Whenever I find myself frustrated by half measures, I am forced to remind myself just how SAD the Standard American Diet is. See Nations Diet in Crisis for a reality check. One of the problems is that parents may not even realize there is a problem (Mothers Overestimate Dietary Quality).

For more healthy eating tricks check out: Tricks to Get Kids to Eat Healthier at Home and Tricks to Get Adults to Eat Healthier.

-Michael Greger, M.D.

PS: If you haven’t yet, you can subscribe to my videos for free by clicking here and watch my full 2012 – 2015 presentations Uprooting the Leading Causes of Death, More than an Apple a Day, From Table to Able, and Food as Medicine.

Discuss

Michael Greger M.D., FACLM

Michael Greger, M.D. FACLM, is a physician, New York Times bestselling author, and internationally recognized professional speaker on a number of important public health issues. Dr. Greger has lectured at the Conference on World Affairs, the National Institutes of Health, and the International Bird Flu Summit, testified before Congress, appeared on The Dr. Oz Show and The Colbert Report, and was invited as an expert witness in defense of Oprah Winfrey at the infamous "meat defamation" trial.


8 responses to “How to Get Kids to Eat their Vegetables

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  1. Dr Greger I want you to be more straightforward. Cutting food into smaller pieces, a dietary strategy for parents to decrease “unhealthy behaviors” is really taking advantage of more surface area to decrease “overeating”! I think you must always describe what you mean when by “healthy” or “unhealthy” behavior. Strategies to decrease calorie consumption or to limit overeating just sounds less judgmental and is easier for people to understand. Dr Greger your videos and blogs get better every day. Thanks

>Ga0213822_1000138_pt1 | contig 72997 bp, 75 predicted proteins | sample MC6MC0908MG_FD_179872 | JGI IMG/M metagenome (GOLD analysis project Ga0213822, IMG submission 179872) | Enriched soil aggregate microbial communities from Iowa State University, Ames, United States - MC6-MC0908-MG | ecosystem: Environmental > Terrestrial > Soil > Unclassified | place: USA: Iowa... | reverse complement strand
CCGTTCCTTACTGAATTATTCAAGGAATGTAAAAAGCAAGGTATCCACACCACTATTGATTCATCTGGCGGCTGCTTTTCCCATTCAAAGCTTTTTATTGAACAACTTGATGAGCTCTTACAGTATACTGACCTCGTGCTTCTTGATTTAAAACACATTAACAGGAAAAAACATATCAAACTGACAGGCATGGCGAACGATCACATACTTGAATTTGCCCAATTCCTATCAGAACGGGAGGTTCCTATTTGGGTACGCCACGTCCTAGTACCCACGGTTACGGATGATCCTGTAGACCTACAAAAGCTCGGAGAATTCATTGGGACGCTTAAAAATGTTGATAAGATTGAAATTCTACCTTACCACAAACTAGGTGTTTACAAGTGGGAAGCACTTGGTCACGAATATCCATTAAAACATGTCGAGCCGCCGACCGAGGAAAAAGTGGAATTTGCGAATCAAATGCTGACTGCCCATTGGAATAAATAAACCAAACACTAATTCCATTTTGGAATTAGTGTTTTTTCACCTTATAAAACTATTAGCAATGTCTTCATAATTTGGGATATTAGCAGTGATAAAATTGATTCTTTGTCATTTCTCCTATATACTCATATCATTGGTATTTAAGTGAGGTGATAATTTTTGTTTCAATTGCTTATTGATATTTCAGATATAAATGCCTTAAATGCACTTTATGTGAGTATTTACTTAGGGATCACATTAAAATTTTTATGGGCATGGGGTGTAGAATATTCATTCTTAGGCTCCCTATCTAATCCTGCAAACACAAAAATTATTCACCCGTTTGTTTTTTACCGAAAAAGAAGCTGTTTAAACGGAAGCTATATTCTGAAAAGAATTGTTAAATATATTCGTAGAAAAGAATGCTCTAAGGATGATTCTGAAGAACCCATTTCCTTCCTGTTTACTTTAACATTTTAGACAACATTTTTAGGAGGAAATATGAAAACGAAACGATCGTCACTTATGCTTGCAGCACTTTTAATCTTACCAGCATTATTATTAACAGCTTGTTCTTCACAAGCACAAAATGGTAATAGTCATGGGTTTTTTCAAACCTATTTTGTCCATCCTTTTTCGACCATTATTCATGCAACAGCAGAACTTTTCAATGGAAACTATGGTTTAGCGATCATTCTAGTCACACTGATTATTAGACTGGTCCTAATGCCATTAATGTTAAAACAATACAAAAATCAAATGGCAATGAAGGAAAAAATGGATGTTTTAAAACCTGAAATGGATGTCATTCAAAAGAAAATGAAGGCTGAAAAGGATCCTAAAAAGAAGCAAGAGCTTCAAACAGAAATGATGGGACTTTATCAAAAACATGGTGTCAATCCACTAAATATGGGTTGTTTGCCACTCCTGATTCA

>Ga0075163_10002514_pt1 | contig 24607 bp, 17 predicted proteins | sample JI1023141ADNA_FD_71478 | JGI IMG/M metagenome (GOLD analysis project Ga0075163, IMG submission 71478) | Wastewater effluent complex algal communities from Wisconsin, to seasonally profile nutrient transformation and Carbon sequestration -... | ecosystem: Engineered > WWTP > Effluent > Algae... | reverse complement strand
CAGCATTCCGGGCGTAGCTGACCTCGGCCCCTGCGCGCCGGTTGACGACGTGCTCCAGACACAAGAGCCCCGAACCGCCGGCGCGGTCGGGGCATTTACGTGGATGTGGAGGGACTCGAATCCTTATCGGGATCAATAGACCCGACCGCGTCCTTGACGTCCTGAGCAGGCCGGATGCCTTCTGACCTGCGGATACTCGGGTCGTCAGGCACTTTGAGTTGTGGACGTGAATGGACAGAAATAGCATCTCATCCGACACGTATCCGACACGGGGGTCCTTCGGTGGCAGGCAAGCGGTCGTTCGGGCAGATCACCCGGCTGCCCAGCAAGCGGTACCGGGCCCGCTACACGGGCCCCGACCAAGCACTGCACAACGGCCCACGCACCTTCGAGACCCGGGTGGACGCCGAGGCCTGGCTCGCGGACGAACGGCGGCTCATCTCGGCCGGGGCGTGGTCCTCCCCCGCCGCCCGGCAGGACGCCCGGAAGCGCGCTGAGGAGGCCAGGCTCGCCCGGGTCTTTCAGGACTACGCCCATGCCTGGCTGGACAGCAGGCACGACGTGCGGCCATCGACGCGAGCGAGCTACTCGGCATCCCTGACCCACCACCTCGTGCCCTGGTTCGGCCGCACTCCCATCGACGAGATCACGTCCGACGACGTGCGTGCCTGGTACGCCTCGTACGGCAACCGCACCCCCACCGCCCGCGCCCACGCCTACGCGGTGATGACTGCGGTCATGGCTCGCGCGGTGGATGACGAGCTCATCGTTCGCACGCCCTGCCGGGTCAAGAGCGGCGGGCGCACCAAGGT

2. Read kids the Mitch Spinach children’s book series. Learn how to get superpowers from eating fruits and veggies!

  3. How about making the vegetables more tasty, not with sugar, but with cooking? My children love broccoli because I stir fry it with minced garlic and a little oil. They love all kinds of green leafy vegetables cooked in this way. Stir fry vegetables are a staple dish in lots of Asian families and many children enjoy eating them.

  4. There’s a lot of conversation about how to reduce obesity and get kids to eat healthier, but what about kids who don’t eat healthily and are as skinny as a rake and getting sick? We eat a healthy mostly plant based diet at home and my 9yo daughter refuses to eat much at all (mostly as a form of power and control). She is recovering from the flu and has no natural defences because she hardly eats anything (even when well). Even when we give her the choice of what to eat for dinner, she doesn’t eat it. How do we get kids like my daughter to eat with good nutrition? (She’s too smart to succumb to us giving the fruit and veg fun names). We feel like we’re on a road to an eating disorder if we don’t find some help soon but it is difficult to find help for those of us that choose to eat with good nutrition.

  5. MS,

    Your situation does indeed sound like an eating disorder. I’m assuming, perhaps incorrectly that she is able to taste and smell foods, without a problem.

    Please see your pediatrician, preferably one who has training in functional approaches to diagnostics and also consider seeing a eating disorder trained counselor.

    Some good hints: Make a note of what you ate when pregnant, if you had any issues with the pregnancy and also a list of your daughter’s favorite foods. These bits of info should be of interest to determine some of the underlying issues.

    If indeed your child is being oppositional to your best efforts, she may open up to another person and give you the needed insight to resolve the issues quickly. And remember time is not on your side so please consider these suggestions, in a timely manner.

    Dr. Alan Kadish moderator for Dr. Greger http://www.CenterofHealth.com